Head Idioms

Head idioms are a fascinating aspect of the English language. These idioms use the word “head” in various ways to convey different meanings. In this article, we will explore some of the most common head idioms and their meanings.

List of Head Idioms and Phrases

  • Bury (Hide) One’s Head In the Sand
  • Head and Shoulders Above
  • Head start
  • Heads Up (excl.)
  • Heads Will Roll (Are Going to Roll)
  • Off the Top of My Head
  • Over One’s Head
  • Rear Its Ugly Head (said of a problem or something unpleasant)
  • Turn Something on Its Head
  • Use One’s Head

Common HEAD Idioms in English | Image

HEAD Idioms

Head Idioms with Meaning and Examples

Bury (Hide) One’s Head In the Sand

  • Meaning: Ignoring something that’s obviously wrong, not facing reality.
  • Example: You can bury your head in the sand if you want to, but Bruce is stealing, and sooner or later we’re going to have to deal with it.

Head and Shoulders Above

  • Meaning: Much better than someone or something else.
  • Example: John is head and shoulders above the other candidates for the job.

Head start

  • Meaning: An early start or advantage.
  • Example: We got a head start on the project, so we should be finished before the deadline.

Heads Up (excl.)

  • Meaning: A warning to pay attention.
  • Example: Heads up! There’s a big pothole in the road ahead.

Heads Will Roll (Are Going to Roll)

  • Meaning: People will be punished or fired for a mistake or failure.
  • Example: If we don’t meet the deadline, heads will roll.

Off the Top of My Head

  • Meaning: Without thinking too much about it, from memory.
  • Example: Off the top of my head, I’d say there were about 50 people at the party.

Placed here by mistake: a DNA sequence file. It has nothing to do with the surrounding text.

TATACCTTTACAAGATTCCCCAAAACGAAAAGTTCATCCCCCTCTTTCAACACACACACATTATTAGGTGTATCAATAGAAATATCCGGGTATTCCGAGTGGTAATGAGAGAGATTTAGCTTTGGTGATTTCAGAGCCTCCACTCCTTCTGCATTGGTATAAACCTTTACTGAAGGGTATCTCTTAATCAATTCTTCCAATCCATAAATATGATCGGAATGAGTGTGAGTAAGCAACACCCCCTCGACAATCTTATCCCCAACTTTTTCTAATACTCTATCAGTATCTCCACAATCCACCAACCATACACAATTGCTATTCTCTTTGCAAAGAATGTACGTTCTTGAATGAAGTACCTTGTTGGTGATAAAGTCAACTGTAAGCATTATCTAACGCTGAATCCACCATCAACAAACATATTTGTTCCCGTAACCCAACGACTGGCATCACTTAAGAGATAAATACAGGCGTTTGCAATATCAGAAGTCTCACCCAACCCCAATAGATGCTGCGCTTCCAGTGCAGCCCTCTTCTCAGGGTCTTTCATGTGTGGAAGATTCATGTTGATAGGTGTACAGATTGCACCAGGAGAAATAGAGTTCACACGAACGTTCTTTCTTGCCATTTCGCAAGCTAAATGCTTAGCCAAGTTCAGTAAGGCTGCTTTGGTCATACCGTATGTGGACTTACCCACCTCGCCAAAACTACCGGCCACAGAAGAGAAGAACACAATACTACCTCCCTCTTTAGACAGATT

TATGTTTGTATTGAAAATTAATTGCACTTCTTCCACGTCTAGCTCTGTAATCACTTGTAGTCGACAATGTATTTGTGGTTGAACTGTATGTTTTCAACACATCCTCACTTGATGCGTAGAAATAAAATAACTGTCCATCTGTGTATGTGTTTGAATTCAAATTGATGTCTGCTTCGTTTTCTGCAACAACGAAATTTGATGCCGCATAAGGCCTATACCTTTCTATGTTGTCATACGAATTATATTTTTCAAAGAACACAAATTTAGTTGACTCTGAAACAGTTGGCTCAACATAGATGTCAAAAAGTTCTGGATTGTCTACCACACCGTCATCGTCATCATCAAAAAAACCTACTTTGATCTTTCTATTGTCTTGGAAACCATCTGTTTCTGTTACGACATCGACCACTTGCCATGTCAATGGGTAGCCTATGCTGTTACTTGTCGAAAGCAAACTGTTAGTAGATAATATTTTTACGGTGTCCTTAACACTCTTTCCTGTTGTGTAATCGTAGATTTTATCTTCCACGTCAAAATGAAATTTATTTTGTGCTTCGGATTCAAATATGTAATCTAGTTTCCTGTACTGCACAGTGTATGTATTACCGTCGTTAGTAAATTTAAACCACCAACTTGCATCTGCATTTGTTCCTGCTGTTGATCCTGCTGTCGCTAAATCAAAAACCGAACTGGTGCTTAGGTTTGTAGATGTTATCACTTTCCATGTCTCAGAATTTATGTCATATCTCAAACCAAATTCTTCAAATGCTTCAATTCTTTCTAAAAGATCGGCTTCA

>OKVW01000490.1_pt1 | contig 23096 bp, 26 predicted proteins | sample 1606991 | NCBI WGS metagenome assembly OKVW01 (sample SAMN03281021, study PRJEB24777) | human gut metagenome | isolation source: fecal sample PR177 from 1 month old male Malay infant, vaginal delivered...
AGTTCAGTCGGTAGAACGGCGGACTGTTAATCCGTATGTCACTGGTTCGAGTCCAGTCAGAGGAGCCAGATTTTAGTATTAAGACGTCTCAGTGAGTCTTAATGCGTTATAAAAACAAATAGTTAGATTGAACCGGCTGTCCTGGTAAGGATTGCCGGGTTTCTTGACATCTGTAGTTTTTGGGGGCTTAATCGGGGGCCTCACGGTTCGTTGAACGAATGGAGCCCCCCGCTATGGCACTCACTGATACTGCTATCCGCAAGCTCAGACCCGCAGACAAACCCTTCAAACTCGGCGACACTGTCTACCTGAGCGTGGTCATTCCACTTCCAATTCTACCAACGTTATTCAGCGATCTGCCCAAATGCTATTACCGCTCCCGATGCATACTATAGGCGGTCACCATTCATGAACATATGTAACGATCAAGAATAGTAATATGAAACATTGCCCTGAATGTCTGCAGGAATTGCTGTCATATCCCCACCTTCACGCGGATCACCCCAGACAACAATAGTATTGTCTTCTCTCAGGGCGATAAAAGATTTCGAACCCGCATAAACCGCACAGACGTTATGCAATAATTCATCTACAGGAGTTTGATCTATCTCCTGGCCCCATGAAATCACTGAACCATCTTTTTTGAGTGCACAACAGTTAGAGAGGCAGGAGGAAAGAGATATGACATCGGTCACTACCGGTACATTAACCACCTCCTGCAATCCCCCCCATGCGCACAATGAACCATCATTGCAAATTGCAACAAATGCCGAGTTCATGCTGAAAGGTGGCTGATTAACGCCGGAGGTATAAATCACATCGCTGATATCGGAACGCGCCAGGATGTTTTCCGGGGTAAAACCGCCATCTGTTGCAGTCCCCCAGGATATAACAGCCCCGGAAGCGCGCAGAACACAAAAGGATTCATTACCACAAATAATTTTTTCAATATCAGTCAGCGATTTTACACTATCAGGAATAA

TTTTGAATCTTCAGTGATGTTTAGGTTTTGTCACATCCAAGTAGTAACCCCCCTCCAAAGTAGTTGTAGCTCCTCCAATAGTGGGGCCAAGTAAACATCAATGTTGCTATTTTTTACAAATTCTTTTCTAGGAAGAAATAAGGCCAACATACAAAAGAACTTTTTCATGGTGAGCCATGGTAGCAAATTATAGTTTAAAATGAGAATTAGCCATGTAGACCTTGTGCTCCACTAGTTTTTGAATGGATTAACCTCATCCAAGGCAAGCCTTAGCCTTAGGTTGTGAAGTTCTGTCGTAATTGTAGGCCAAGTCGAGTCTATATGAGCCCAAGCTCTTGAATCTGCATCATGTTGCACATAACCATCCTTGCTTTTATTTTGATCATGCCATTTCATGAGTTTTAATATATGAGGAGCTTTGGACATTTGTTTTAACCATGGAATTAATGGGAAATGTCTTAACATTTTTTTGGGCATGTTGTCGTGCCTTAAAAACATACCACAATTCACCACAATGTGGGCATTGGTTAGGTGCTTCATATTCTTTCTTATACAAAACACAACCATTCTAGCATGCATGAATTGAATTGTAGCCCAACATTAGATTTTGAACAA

Over One’s Head

  • Meaning: Too difficult to understand.
  • Example: The lecture on quantum physics was way over my head.

Rear Its Ugly Head (said of a problem or something unpleasant)

  • Meaning: To appear again after being gone for a while.
  • Example: The issue of racism has reared its ugly head again in our society.

Turn Something on Its Head

  • Meaning: To completely change something.
  • Example: We need to turn the company’s marketing strategy on its head if we want to increase sales.

Use One’s Head

  • Meaning: To think carefully and logically.
  • Example: You need to use your head if you want to solve this problem.

Cultural Context of Head Idioms

Head idioms are deeply rooted in culture and reflect the values, beliefs, and history of a community. In this section, we will explore the cultural context of head idioms from both Western and Eastern perspectives.

Western Perspective

In Western culture, head idioms often convey the idea of intelligence, knowledge, or leadership. For example, “use your head” means to think carefully and make a wise decision. “Head honcho” refers to the person in charge or the leader of a group. “Brainstorming” is a term used to describe a group of people coming up with creative ideas.

On the other hand, some Western head idioms also express frustration or confusion. “Bang your head against a wall” means to try to do something without success. “Hit the nail on the head” means to identify the exact problem or solution.

Eastern Perspective

In Eastern culture, head idioms often relate to respect, humility, and self-control. For example, “keep your head low” means to be humble and not boastful. “Mind your head” means to be careful and avoid trouble. “Head held high” means to be confident and proud of oneself.

In some Eastern cultures, the head is considered a sacred part of the body and should not be touched or pointed towards others. For example, in Japan, it is considered impolite to touch someone’s head without their permission.

Overall, the cultural context of head idioms varies greatly across different cultures and regions. Understanding these idioms can provide insights into the cultural values and beliefs of a community.